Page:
Doctor Who: Tosh Actually Rollicking Despite Inherent Silliness
Look, right, okay, I get it. I know that this is an episode a lot of people are going to dislike, and I totally accept that – Arachnids in the UK, this week’s outing of Doctor Who, was about as far removed from the artful, powerful Rosa we saw last week as it could possibly be. It was silly. It plucked a plot straight from a B-movie. It featured some truly terrible exposition. The CGI was duff, the music was dumb, the moralising was stuffy.
As I’ve been writing over on No But Listen all month, I have a soft spot for some shit, some camp, some nonsense. I’ll defend the Slitheen two-parter from season one, for goodness sake. Sometimes, I just want to sit down in front of Doctor Who and spend forty minutes with a big, goofy grin on my face, and nothing more. And that episode delivered on that front.
And that’s not to say that there wasn’t some really solid emotional grounding to this outing as well. As the gang return home for the first time since the opening episode, Graham is forced to return to a life with his wife – what Bradley Walsh does with the small, silent scenes in that house, alone with the ghost of a woman he’ll never see again, is powerful stuff, grounded in a sense of genuine grief that is solidified by the warmth of the character of Grace we saw in the season premiere. It feels real, painful, raw, but not overblown and pathos-grabbing. The few scenes Ryan and Graham share, scattered throughout the episode, as they try to navigate their relationship with the remaining members of the family and each other also hold a weight that grounds this from flying completely off the rails.
But damn, if this episode doesn’t try as hard as it can to undercut that. Chris Noth features as the villainous American businessman opening a luxury hotel on top of an unsafe waste site that has caused the creation of hundreds of mega-spiders that are currently overrunning the county. And yeah, it’s just as dumb as it sounds: Noth is beyond camp here, beyond cheese, from imbuing washing his hands with a sense of moustache-twirling villainy to firing someone twice over for good measure, but I like it a lot. I have a real soft spot for Noth after his turn in The Good Wife, and it’s nice to see a bad guy who’s actually not afraid to turn up the ridiculousness to at least memorable levels. Could I have done without the anti-gun stuff? Yeah, probably. But the politics at least had the good manners to be brief, to leave room for the rest of this batshittery to unfold.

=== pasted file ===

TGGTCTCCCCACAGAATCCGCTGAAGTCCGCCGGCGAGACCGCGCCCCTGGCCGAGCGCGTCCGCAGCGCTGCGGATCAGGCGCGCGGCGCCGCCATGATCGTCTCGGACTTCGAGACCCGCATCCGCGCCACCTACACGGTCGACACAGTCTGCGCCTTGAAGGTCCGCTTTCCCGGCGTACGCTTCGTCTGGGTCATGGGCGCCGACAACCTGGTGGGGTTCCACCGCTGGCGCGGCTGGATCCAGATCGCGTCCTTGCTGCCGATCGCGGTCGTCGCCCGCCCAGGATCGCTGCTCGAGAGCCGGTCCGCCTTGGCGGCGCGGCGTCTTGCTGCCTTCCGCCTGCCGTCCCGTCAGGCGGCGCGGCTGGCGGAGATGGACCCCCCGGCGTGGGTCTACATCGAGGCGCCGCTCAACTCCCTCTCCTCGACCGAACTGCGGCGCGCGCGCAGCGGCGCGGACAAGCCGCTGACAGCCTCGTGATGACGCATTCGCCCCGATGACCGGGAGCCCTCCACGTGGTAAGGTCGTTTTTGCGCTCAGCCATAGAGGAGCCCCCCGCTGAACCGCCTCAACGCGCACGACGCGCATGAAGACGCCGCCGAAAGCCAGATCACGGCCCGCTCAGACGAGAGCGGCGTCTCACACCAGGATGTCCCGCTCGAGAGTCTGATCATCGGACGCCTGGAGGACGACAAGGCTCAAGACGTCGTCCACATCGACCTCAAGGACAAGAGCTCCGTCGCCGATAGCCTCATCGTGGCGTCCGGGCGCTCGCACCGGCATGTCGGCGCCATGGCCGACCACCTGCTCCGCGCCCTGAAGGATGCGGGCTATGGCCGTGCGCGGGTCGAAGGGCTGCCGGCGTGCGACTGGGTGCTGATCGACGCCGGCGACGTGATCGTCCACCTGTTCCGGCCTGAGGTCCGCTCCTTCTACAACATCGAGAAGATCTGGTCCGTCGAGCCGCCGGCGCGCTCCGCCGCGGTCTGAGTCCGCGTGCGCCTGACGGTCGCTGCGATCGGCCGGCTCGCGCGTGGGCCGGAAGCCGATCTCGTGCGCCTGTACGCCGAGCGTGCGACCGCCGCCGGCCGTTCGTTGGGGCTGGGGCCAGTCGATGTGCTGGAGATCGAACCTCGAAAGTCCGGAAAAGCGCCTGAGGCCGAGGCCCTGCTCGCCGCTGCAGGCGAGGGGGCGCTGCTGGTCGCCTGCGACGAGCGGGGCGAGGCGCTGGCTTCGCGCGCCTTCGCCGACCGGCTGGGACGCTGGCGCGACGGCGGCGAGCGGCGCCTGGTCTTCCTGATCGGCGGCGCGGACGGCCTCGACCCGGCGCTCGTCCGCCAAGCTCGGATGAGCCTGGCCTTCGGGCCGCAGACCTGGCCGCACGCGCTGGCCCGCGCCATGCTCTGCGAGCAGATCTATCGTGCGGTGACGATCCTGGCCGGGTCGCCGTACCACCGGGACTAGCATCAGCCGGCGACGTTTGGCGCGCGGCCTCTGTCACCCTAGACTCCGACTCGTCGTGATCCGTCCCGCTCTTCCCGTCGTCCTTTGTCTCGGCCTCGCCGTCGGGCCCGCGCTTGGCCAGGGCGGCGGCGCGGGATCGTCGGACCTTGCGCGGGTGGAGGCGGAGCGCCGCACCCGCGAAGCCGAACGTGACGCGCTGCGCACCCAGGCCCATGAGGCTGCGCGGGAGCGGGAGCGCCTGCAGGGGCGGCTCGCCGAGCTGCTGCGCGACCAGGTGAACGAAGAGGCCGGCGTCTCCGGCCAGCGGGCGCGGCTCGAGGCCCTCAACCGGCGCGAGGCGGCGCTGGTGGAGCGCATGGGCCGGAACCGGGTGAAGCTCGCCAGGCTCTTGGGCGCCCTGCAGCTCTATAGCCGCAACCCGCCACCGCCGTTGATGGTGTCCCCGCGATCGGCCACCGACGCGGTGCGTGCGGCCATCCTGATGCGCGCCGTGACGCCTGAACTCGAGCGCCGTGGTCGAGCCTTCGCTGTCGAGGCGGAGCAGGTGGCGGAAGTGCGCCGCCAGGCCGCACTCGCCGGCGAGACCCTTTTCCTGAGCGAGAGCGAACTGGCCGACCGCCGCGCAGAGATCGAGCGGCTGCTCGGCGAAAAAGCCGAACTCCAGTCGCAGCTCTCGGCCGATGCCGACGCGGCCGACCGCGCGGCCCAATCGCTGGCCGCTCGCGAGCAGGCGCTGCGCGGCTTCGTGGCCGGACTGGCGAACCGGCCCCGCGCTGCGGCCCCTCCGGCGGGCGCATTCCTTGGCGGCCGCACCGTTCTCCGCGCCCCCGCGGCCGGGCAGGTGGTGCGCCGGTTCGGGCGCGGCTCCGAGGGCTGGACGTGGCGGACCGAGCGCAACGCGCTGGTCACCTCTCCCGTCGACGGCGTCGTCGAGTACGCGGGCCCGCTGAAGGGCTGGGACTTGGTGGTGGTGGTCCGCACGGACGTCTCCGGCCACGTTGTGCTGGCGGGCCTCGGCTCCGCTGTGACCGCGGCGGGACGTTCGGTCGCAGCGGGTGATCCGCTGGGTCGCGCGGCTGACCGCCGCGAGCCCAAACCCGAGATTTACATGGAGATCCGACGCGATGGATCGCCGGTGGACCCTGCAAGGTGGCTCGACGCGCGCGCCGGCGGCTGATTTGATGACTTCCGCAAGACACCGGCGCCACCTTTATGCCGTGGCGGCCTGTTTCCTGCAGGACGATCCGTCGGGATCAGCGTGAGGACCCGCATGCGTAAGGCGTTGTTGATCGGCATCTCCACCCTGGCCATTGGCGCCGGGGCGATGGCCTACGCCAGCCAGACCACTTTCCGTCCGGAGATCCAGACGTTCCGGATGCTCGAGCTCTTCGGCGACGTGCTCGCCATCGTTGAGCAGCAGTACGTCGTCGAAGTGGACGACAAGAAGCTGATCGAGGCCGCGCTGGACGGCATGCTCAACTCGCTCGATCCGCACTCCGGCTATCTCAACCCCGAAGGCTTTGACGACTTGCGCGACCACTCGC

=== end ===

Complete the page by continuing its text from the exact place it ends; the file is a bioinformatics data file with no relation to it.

And what batshittery is is. I know that a lot of people will find this just a little too silly for good measure, and honestly, they’re probably right, but at a certain point the story tipped over into madcap earnestness and just swept me right along with it. Jodie Whittaker is on excellent form here, bouncing through the comedy with a breeziness that feels second-nature, while Yaz finally gets a bit of grounding with the rest of her family. People are noshed on in giant cocoons, the spiders weave web-traps to capture victims, Yaz’s dad is bad at making pakora…it’s bloody silly, and I like it. Watching the gang charging around a giant hotel filled with murder-spiders was often just inherently entertaining, tea-time-TV nonsense that plugged into the drooling pleasure part of my brain and hit “go”. Even if that third act was a bit of a mess, and didn’t seem to do as good a job as it thought it did wrapping things up.
And, I know I shouldn’t be comparing to what came before, but I’m going to anyway – I couldn’t help but compare that little moment with Jodie Whittaker’s Doctor at the start of the episode with one with Capaldi’s last season. In this episode, Whittaker is about to take off across the galaxy alone once more, when Yas invites her up for tea – she agrees at once, gleeful, overjoyed, bouncing up the stairs and yammering about how she’s never had tea at Yas’s before, how exciting! It made me think of a scene at the end of the Extremis three-parter last season, wherein Capaldi basically told Bill that the only reason he bothered with the human race was because some of them weren’t utter shit, he supposed.
There’s something about the wide-eyed optimism of Whittaker’s Doctor that appeals to me – the way she finds a thrill in newness, no matter what that newness is. I know some people might find it grating, but it’s one of the things that drew me to the show in the first place (people call Eccleston’s Doctor the dark one, but they’re totally wrong), and I’m glad to see it return.
So, yes, Arachnids in the UK was a big pile of bollocksing nonsense. But, for a change, it was some bollocksing nonsense that did just enough to rise above the mire of mediocrity and strike out into sparky, genuinely entertaining territory. The world is miserable enough right now: just let me enjoy Jodie Whittaker chatting to a giant mother spider, alright?
What did you think of this incredibly odd episode? How are you enjoying the season so far? Let me know in the comments below, or hit me up on Twitter or Tumblr! If you enjoyed this article, please feel free to check out the rest of my Doctor Who recaps right here, and also check in with my other recapping projects – I’m currently covering the first Harry Potter book as well as the current seasons of Riverdale and American Horror Story. If you want to read some of my fiction, please check out the ALPHA FEMALE erotica series (eighteen-plus, obviously), available on Amazon now. As ever, if you want to see more stuff like this, please consider supporting me on Patreon!
(header image courtesy of Doctor Who TV)